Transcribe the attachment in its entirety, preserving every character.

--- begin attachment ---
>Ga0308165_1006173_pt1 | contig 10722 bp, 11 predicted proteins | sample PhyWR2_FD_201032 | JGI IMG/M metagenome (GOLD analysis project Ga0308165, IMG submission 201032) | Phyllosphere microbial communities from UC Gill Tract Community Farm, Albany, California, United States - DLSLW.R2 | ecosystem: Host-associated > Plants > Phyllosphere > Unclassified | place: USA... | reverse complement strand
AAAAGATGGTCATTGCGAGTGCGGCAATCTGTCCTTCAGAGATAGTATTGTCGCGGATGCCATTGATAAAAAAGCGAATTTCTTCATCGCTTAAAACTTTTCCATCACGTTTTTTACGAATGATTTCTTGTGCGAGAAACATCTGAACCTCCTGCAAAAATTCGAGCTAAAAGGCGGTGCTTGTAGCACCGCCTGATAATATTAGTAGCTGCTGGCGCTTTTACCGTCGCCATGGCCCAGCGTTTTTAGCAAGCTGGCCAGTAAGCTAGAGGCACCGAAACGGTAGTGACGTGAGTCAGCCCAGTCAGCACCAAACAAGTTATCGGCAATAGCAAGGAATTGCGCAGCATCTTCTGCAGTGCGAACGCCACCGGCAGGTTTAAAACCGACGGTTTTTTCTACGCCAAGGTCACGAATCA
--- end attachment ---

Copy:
>Ga0308165_1006173_pt1 | contig 10722 bp, 11 predicted proteins | sample PhyWR2_FD_201032 | JGI IMG/M metagenome (GOLD analysis project Ga0308165, IMG submission 201032) | Phyllosphere microbial communities from UC Gill Tract Community Farm, Albany, California, United States - DLSLW.R2 | ecosystem: Host-associated > Plants > Phyllosphere > Unclassified | place: USA... | reverse complement strand
AAAAGATGGTCATTGCGAGTGCGGCAATCTGTCCTTCAGAGATAGTATTGTCGCGGATGCCATTGATAAAAAAGCGAATTTCTTCATCGCTTAAAACTTTTCCATCACGTTTTTTACGAATGATTTCTTGTGCGAGAAACATCTGAACCTCCTGCAAAAATTCGAGCTAAAAGGCGGTGCTTGTAGCACCGCCTGATAATATTAGTAGCTGCTGGCGCTTTTACCGTCGCCATGGCCCAGCGTTTTTAGCAAGCTGGCCAGTAAGCTAGAGGCACCGAAACGGTAGTGACGTGAGTCAGCCCAGTCAGCACCAAACAAGTTATCGGCAATAGCAAGGAATTGCGCAGCATCTTCTGCAGTGCGAACGCCACCGGCAGGTTTAAAACCGACGGTTTTTTCTACGCCAAGGTCACGAATCA